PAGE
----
Emma Jones murder: Dad Barry Jones cannot accept her death
The father of a woman murdered by a mother-of-two with a kitchen knife says he cannot accept losing such a "bubbly, loving character".
Emma Jones, 31, died when Alwen Jones, 24, of Llanllyfni, Gwynedd, stabbed her at the entrance to flats during a party at Penygroes.
The victim's father Barry Jones said: "It's very, very hard to deal with something you can't accept."
Alwen Jones will be sentenced at Caernarfon Crown Court on Thursday.
She has been told she faces a life sentence.
Barry Jones, who lives in Bangor, said it had been a traumatic time and he had lost 10 months of his life since the incident in December last year.
"The family, we have these meetings, we discuss things and the girls break down and we have got to rearrange it," said Mr Jones.
"It's very, very hard having to deal with something you can't accept - such a bubbly, loving character gone out of your life through violence."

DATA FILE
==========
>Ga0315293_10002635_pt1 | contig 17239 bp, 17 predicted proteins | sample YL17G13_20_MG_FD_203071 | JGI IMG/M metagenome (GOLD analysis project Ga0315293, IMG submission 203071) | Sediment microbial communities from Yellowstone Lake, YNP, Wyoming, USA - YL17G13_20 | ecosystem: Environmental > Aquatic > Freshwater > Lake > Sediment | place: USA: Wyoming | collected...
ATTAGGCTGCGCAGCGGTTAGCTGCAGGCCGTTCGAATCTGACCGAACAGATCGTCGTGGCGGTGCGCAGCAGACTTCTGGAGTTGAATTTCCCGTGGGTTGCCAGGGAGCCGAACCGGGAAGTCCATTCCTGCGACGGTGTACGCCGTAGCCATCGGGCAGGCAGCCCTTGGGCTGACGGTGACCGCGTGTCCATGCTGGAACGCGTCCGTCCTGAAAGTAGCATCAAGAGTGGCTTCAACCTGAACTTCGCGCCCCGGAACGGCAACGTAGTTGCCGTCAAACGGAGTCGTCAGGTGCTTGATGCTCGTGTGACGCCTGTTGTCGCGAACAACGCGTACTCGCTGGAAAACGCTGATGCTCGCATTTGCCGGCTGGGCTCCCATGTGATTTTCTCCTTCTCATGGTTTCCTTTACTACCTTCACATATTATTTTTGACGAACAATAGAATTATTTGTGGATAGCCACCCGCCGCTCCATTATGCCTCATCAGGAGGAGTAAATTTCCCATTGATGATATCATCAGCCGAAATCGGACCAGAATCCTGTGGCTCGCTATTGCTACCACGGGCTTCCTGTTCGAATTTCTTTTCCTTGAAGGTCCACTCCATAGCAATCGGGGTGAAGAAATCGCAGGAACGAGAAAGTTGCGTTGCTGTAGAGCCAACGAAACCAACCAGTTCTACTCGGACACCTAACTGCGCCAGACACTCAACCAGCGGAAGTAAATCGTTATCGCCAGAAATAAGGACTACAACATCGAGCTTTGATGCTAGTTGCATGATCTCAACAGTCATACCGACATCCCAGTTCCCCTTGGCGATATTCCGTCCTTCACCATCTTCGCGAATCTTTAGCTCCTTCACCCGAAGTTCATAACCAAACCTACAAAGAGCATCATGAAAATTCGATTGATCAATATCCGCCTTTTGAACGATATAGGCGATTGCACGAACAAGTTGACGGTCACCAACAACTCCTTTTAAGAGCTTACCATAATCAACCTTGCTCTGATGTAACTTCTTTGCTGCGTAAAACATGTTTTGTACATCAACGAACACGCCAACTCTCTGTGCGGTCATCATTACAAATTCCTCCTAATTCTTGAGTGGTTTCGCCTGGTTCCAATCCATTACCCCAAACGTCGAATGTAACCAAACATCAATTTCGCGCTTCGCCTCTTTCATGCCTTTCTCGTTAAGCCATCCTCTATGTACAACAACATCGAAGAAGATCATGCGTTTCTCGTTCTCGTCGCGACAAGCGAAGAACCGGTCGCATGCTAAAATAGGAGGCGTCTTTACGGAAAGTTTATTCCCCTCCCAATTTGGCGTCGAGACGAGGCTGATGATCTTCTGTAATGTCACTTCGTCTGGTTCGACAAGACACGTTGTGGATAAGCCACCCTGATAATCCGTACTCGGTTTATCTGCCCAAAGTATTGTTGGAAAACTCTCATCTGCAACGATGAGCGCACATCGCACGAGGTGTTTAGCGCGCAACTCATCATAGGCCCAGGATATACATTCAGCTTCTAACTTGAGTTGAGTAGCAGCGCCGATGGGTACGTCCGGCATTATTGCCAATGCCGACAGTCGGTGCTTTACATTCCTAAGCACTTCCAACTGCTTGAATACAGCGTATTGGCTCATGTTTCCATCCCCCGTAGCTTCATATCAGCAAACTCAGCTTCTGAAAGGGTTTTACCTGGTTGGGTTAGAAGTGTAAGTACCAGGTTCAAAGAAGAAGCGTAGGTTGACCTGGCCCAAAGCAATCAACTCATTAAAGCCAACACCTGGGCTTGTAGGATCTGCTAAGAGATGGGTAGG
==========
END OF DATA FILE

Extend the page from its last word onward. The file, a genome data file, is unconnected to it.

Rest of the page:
Mr Jones said his daughter was a "lovely girl".
"[She was] fun loving, caring, full of confidence, absolutely adored her son, loved horse riding - she used to take her son horse riding," he said.
Emma Jones was murdered on 10 December at the entrance to flats close to where she lived in Penygroes after angering her attacker by laughing at her, the court heard.
It followed Alwen Jones's 21-year-old sister Grace being asked to leave a house party at the flats by Emma Jones and her boyfriend following a disagreement.
Alwen Jones was at home but went to the flats carrying a kitchen knife in her bra which she used to stab her victim.
Emma Jones died from a single stab wound.
She had claimed she carried the knife to protect herself and her sister because of Emma Jones's reputation.
The defence barrister, Elwen Evans, said Alwen Jones was very sorry for what happened.
But the judge said she must expect a life sentence, the only question was how long he would set as the minimum time she should spend in prison.
For the victim's family and friends, it has been a struggle to come to terms with what has happened.
"The number of people that came do the funeral proves how popular she was," said Mr Jones.
"I've got a letter here from workmates and colleagues explaining just how much she meant to them."